... echoes, ripples, buzz’d whispers, love-root, silk-thread, crotch and vine; my respiration and inspiration, the beating of my heart, the passing of blood and air through my lungs
(from Walt Whitman, Leaves of Grass).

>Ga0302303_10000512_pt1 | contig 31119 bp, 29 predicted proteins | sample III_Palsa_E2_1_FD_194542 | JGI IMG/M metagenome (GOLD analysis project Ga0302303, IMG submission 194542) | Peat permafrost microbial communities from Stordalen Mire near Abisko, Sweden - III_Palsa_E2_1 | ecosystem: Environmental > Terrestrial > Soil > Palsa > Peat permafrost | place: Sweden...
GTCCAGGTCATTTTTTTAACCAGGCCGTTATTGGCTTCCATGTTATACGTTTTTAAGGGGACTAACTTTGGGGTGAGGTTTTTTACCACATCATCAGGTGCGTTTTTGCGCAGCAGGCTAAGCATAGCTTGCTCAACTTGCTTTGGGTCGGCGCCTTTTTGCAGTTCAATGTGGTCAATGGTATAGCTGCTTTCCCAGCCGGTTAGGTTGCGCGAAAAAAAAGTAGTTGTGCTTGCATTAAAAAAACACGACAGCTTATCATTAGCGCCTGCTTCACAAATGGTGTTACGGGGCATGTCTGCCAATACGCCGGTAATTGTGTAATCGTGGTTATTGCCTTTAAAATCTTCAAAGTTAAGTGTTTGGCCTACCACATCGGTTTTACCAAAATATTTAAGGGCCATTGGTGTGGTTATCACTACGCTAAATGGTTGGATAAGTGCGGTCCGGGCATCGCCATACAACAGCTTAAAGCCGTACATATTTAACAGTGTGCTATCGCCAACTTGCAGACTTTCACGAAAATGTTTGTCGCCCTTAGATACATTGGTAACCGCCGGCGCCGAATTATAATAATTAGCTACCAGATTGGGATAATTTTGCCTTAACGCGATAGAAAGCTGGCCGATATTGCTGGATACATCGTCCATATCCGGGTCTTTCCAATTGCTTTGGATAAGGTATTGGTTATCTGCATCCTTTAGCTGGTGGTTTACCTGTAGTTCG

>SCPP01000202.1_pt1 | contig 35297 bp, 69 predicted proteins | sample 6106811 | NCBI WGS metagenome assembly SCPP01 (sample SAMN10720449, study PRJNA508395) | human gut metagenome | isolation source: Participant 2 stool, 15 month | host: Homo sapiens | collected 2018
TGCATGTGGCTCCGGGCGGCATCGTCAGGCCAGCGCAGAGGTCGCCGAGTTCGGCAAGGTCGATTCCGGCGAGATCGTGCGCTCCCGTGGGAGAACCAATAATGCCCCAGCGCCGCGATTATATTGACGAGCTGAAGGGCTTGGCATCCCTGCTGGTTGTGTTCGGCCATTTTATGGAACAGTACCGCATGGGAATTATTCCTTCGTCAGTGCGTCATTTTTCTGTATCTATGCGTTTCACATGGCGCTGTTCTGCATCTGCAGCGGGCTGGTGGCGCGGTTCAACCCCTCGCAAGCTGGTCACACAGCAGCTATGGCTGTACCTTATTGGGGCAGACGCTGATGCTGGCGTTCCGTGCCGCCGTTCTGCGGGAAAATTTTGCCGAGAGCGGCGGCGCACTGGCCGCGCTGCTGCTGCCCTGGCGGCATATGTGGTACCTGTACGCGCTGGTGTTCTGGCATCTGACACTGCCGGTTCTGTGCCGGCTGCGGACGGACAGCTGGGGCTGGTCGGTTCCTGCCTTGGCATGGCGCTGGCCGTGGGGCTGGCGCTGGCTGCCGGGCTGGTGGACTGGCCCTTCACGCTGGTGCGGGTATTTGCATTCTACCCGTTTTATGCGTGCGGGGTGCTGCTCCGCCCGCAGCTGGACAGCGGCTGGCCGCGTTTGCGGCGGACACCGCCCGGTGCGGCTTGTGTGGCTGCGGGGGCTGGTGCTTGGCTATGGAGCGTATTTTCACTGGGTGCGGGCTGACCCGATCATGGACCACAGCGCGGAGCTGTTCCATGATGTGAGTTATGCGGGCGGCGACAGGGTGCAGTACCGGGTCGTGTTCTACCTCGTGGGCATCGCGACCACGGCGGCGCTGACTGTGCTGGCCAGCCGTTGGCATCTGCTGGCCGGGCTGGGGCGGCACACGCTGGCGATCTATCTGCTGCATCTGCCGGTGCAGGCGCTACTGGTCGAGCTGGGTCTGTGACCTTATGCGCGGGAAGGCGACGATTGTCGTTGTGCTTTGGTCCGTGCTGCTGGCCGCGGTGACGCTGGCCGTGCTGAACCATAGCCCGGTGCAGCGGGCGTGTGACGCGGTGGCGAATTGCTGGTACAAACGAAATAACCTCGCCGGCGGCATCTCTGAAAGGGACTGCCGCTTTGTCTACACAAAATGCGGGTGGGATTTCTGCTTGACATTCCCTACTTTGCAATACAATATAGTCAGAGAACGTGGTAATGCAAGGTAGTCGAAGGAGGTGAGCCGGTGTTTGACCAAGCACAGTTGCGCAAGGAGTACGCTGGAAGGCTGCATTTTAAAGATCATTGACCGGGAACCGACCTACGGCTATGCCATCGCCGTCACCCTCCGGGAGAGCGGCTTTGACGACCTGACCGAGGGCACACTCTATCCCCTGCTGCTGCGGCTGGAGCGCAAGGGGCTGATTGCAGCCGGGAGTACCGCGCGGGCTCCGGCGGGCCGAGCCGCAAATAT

Theft of Mona Lisa To pull off the greatest art heist in history, Vincenzo Peruggia didn’t need high-tech gadgets, only patience, time and some inept police. In 1911, Peruggia hid overnight in the Louvre in Paris, and when the museum was closed, he removed Mona Lisa from the wall and stuffed it under his smock. To leave, he simply strolled past an unattended guard station and hid the painting in his apartment. Police questioned Peruggia and accepted his alibi that he was working elsewhere when the painting went missing. After keeping the painting hidden in a trunk for two years, Peruggia took Mona Lisa to Italy. When he tried to sell it, a gallery owner turned him in. Mona Lisa was exhibited all over Italy and returned to the Louvre in 1913. Peruggia, who claimed he stole the painting out of a patriotic desire to return it to Italy, served a six-month jail sentence before being released. He joined the Italian army and fought in World War I. He got married and moved back to France, where he ran a paint store until he died in 1925.